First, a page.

There’s a growing trend, especially in Europe, to ban fossil fuel driven vehicles. Numerous countries are hopping on the bandwagon in some form or another. So far the list includes:
- France: Complete country wide ban on the sale of new fossil fuel cars by 2040 [Source]
- UK: Complete country wide ban on the sale of new fossil fuel cars by 2040 [Source]
- Norway: Has “goal” of reaching 100% of new car sales being electric by 2025 [Source]
- India: Has plans for all cars country wide to be 100% electric as well as a ban on the sale of new fossil fuel cars by 2030 [Source]
- Netherlands: Has “goal” of a complete country wide ban on the sale of new fossil fuel cars by 2025 [Source]
- Germany: Has passed a resolution banning fossil fuel cars from 2030 [Source]
That’s a pretty decent share of the market! All up those countries represent around 1.562 billion people which at our current world population rate is 20%. You can also bet other countries on looking on and spurring their own changes too.
China is very quickly becoming the world leader in EV’s due their huge investments, huge markets and highly pro-EV attitude. Granted choking to death every time you open your window will do that to a country. It’s no surprise they want to ban fossil fuel cars as quickly as possible.
Currently they have mandates for 8% of new cars to be electric by 2018 and 12% by 2020. This mandates is so strong that virtually all traditional car companies (bar Tesla) had to go begging to them to slow things down as they couldn’t keep up with building that many electric cars. Sitting on your ass for years claiming that “no one wants EV’s” will do that to a company though.
Why Banning Fossil Fuels Won’t Help
Most people may know a little about EV’s or even own one but few seem to have properly done the math and extrapolated historic trends out a few years as although the above announcements are fantastic, by 2025 you’re not going to want to buy a petrol or diesel car, trust me. EV’s are a little bit expensive still however they’ve come a long way in a very short time and are only just getting started.
For those of you that don’t own an EV or know much about them electric cars generally have the following advantages over traditional Internal Combustion Engine (ICE) cars:
- 10x lower operating costs (petrol vs electricity)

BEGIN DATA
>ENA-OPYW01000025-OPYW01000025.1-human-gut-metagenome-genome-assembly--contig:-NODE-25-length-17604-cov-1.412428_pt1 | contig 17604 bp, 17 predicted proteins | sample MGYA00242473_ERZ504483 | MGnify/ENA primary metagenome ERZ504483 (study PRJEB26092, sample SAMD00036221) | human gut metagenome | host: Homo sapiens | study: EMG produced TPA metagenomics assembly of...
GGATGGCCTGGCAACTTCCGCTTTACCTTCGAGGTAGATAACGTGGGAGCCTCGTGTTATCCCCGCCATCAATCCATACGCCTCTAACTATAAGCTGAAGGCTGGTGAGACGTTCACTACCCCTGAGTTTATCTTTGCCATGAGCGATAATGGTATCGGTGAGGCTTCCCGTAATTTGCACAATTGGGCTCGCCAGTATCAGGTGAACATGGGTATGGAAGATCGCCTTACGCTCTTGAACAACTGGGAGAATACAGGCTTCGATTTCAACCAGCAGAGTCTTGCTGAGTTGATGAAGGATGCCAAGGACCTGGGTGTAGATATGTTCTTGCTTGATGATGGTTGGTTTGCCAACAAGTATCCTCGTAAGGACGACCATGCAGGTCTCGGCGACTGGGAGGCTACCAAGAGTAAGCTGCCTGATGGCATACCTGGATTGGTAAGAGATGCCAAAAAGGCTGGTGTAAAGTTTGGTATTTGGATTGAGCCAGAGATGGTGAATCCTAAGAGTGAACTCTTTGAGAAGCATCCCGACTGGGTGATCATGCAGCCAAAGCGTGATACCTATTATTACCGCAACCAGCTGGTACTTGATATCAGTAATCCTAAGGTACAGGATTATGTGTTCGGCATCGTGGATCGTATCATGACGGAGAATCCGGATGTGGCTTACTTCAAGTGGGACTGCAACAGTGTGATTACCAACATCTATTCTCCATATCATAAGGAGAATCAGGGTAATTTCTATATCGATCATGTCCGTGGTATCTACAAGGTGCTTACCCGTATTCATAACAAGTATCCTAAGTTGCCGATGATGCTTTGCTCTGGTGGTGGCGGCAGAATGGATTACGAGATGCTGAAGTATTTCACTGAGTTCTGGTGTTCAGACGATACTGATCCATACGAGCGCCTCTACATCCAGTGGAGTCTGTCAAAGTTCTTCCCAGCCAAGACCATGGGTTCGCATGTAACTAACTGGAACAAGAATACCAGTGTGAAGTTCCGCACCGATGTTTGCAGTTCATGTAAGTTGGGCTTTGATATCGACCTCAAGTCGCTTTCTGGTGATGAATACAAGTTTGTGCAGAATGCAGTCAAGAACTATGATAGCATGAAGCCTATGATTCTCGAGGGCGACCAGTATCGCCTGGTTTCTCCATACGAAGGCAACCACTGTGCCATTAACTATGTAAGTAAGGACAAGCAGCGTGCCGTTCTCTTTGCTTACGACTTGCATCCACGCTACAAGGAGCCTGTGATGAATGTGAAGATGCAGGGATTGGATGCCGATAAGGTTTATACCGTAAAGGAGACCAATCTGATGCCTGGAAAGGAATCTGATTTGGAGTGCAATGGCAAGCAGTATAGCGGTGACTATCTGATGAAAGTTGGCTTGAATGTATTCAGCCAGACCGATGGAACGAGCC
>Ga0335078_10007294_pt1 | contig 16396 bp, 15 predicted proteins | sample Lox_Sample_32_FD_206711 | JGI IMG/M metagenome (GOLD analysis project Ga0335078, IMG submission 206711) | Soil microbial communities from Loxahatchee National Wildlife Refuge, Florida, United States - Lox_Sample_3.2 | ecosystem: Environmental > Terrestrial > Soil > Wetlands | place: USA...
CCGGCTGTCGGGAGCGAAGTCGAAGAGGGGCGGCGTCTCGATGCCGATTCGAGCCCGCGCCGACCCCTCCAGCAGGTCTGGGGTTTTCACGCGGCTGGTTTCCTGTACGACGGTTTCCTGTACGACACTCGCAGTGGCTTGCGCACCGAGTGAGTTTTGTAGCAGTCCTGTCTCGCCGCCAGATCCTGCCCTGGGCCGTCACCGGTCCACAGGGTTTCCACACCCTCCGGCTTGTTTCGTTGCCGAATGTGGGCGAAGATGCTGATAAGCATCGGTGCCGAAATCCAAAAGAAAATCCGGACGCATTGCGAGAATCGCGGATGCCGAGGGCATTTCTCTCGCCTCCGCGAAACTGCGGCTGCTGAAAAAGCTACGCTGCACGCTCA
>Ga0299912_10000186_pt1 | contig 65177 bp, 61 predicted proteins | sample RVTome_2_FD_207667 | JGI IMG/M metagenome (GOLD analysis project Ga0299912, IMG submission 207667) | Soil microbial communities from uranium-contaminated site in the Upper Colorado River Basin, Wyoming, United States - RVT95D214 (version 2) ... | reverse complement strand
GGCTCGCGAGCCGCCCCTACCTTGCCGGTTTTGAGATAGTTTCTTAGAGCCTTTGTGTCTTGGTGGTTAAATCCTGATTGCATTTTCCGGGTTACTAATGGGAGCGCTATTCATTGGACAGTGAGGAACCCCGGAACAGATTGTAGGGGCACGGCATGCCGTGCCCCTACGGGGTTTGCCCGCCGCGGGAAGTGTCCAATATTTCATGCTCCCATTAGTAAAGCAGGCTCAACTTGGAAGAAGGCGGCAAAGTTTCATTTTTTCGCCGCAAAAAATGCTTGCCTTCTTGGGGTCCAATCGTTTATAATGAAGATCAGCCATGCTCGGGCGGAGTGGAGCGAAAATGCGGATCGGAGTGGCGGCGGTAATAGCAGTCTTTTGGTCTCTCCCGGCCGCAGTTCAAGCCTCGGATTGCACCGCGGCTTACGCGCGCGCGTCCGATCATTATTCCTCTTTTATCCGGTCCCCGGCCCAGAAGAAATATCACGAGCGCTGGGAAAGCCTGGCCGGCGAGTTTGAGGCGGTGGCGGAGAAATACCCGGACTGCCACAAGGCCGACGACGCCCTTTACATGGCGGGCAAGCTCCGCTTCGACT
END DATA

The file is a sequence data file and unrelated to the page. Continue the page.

- Far lower maintenance costs (no replacing fluids, oils, spark plugs, radiators, pipes and your brakes usually last many years too)
- Safer due to no engine block up front allowing for more crumple zones
- Safer again due to the batteries being down the bottom and reducing roll over chances
- Lower centre of gravity and better handling due to batteries being down the bottom
- More room in the cabin and even front trunk due to smaller engine/motor size
- Quieter driving experience, you can hear more outside and enjoy music inside too
- Can have car running inside enclosed areas to heat/cool or just idle
- Doesn’t require going to a petrol station each week (you just plug it in when you get home like your phone)
- Better for the environment
- Better for your health
- Usually faster acceleration times due to the motors quicker response times
- Instant torque available at all speeds for a faster and safer drive
That’s a lot of advantages! Pretty much the only disadvantage is their slightly higher upfront cost and ability to charge up quickly on the rare occasion you go on a long distance trip. Surprisingly the main factor stopping people from buying EV’s isn’t their price but in fact just not knowing about them! That should change drastically as EV’s begin to enter the mainstream and penetration exceeds ~15%. This has been the case with many other technology S curves.
The first 5-8% are the extreme early adopters with the 8-15% crowd wanting to wait for the second or third iteration of a new product. Both these stages can take a long time to complete but in almost every case before (air conditioners, washing machines, smartphones, fridges) once it hits around 15%, mass adoption takes over and within a few short years penetration is upwards of 80%.
Judging from consistently decreasing battery costs and major automaker announcements it seems like the 8-15% crowd will be buying their cars around the 2018 – 2020 mark. After this point you should be able to buy a huge range of EV’s from traditional and new companies.
The cars will be available worldwide and with second, third and even fourth generation technologies at work. The cars will drive further (likely a solid 400km’s+) and charge quicker too (due to new higher voltage charging networks). The cost will either be the same as their fossil fuel counterparts or less even before you take into account the maintenance and operational costs.
Beyond 2020 that S curve is going to go bonkers with people dumping their old fossil fuel cars left and right. Second hand markets for them will likely tank as governments the world over ban them left and right. Personally, I can’t wait for this to happen and all the above doesn’t even take into account Fully Autonomous Self-Driving cars.
This adds yet another layer over the top which also doesn’t paint a pretty picture. That can be investigated later though, for now I’ll just sit here and wait for my Tesla Model 3.
Are you one of the early adopters or are you waiting for the bugs to be worked out before buying? Let us know in the comments below!
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